The report landed with a thud on a Tuesday evening at the beginning of September.
In a much-anticipated review, proxy advisory firm Institutional Shareholder Services Inc. told its clients they should vote against Kinross Gold Corp.'s $7.7-billion (U.S.) proposal to merge with smaller gold producer Red Back Mining Inc.
It was a blow for executives at Toronto-based Kinross , who were touting the deal as "potentially transformational" for the company. Already, the merger was up against critics on Bay Street and in the press; Kinross was accused of offering too much to get its hands on Red Back's properties in West Africa.
But the ISS report was the most serious threat yet. The gold miner estimated that about one-third of its shareholders were clients of ISS, which is North America's dominant shareholder voting advisory firm, and it knew many of them would automatically vote in accordance with ISS's views.
Kinross executives quickly mobilized to counteract the ISS analysis. They issued three press releases to neutralize ISS's conclusions that Kinross was overpaying for Red Back. Kinross chief executive officer Tye Burt offered a rare public critique of the power wielded by a single advisory firm that itself owns no shares, raising questions about the firm's review process and about the credentials of analysts who reviewed the takeover deal.
"It was clear to us in the transaction with Red Back that ISS lacked particular mining and geology expertise, which was critical in assessing the nature of the deal," Mr. Burt said in a recent interview. Kinross got its deal, but not without a fight: Fully one-third of shareholders who voted were opposed.
Mr. Burt's comments touched a nerve in Corporate Canada, tapping into a deep vein of discontent with the power wielded by proxy advisory firms, which are hired by almost all major institutional shareholders to give them advice on how to vote their holdings.
Companies and their lawyers have complained privately for years of their frustrations with proxy advisory firms, citing what they see as poor-quality analysis, unclear voting decisions and perceived conflicts of interest when the advisory firms also sell consulting services to the companies they assess.
But that quietly bubbling discontent is now boiling over.
The U.S. Securities and Exchange Commission issued a call for comments on ways to reform the shareholder voting system, and received a flood of submissions from companies and other organizations this fall - over 250 so far - with many of them focused on proxy firms. (See the letters on the SEC's website here.) Broader questions posed by the SEC about the flawed mechanics for voting shares have attracted far less attention and passion in the public submissions.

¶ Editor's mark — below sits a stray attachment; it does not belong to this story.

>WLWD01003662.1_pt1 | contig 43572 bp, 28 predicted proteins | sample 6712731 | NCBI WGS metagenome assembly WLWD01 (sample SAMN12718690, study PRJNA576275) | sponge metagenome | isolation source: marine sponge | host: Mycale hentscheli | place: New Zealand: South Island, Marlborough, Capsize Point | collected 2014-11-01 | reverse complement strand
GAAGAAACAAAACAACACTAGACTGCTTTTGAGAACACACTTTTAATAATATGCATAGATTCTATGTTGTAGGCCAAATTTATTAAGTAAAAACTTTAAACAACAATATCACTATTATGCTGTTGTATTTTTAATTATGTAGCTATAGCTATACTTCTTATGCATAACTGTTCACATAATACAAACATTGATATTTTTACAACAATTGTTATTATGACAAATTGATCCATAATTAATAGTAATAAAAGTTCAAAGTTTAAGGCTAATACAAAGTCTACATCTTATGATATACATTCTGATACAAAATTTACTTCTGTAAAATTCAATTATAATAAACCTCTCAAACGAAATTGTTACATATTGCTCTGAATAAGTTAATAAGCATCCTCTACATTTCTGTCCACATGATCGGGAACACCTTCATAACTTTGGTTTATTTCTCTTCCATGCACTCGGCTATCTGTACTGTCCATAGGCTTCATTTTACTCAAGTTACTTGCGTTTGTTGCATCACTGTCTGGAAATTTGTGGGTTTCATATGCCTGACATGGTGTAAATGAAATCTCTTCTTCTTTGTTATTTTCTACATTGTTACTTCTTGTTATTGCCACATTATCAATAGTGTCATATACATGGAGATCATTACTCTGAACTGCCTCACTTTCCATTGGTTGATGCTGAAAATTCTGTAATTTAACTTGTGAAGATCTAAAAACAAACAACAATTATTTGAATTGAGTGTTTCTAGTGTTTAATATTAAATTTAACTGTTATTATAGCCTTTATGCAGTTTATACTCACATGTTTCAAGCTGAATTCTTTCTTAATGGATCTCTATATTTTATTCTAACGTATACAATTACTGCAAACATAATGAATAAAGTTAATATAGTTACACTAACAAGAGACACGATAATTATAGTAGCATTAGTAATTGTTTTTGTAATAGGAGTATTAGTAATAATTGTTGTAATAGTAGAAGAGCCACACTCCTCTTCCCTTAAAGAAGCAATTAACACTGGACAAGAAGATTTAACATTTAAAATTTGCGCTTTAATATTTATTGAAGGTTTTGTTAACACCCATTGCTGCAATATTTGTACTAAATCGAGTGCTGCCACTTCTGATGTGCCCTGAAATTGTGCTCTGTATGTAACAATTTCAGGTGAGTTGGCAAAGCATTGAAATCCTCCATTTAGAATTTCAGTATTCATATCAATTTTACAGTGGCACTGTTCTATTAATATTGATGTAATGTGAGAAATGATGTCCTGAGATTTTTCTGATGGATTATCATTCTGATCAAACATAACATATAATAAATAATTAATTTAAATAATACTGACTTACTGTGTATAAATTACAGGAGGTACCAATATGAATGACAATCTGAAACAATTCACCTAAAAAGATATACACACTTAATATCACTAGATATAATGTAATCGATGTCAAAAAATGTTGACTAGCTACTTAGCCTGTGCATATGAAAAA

The outcry stems from the growing clout of the firms, especially market leader ISS, a division of RiskMetrics Group, which controls a large majority of the market share in the proxy voting area - far more than the other four main players combined - and thus has enormous influence over shareholder votes.
While ISS and others were small players in the voting system two decades ago, their power increased significantly with the expansion of institutional share ownership - and because of new regulations that require many institutions, such as mutual fund companies, to publicly disclose how they vote their shares.
The scrutiny has compelled more institutional investors to vote, and many, in turn, have hired proxy advisers to help them ensure consistency across holdings that can span thousands of different companies' shares.
"It's deeply ironic to me that the whole motion toward shareholder responsibility has ended up in the hands basically of one firm whom people accept advice from," says corporate director David Beatty, who chairs the board of Inmet Mining Corp. and also acts as an adviser to ISS competitor Glass Lewis & Co. LLC.
"By and large, the votes of $10-trillion of assets under management are determined in the first instance by one company. ... It's too much power in one place, and a total abrogation of power by everyone else."
ISS, however, disputes that it has as much clout over corporate votes as companies suggest. ISS business head Stephen Harvey told the SEC the perception that "votes are controlled" by ISS are wrong, but said the idea has taken on a life of its own as it gets repeated.
ISS said many big investors have their own research teams, so ISS is not their primary decision-maker. The company cited a study by a University of Pennsylvania law professor who estimated an ISS recommendation shifts six to 10 per cent of shareholder votes on average in uncontested director elections.
The firm also countered criticism that it lacks expertise, saying it has to make its work as accurate as possible because "competition is fierce" in the proxy advisory industry.
"Anyone with a computer, an ISP and an e-mail account/blog/website can make and deliver their own vote recommendations," Mr. Harvey told the SEC in a submission.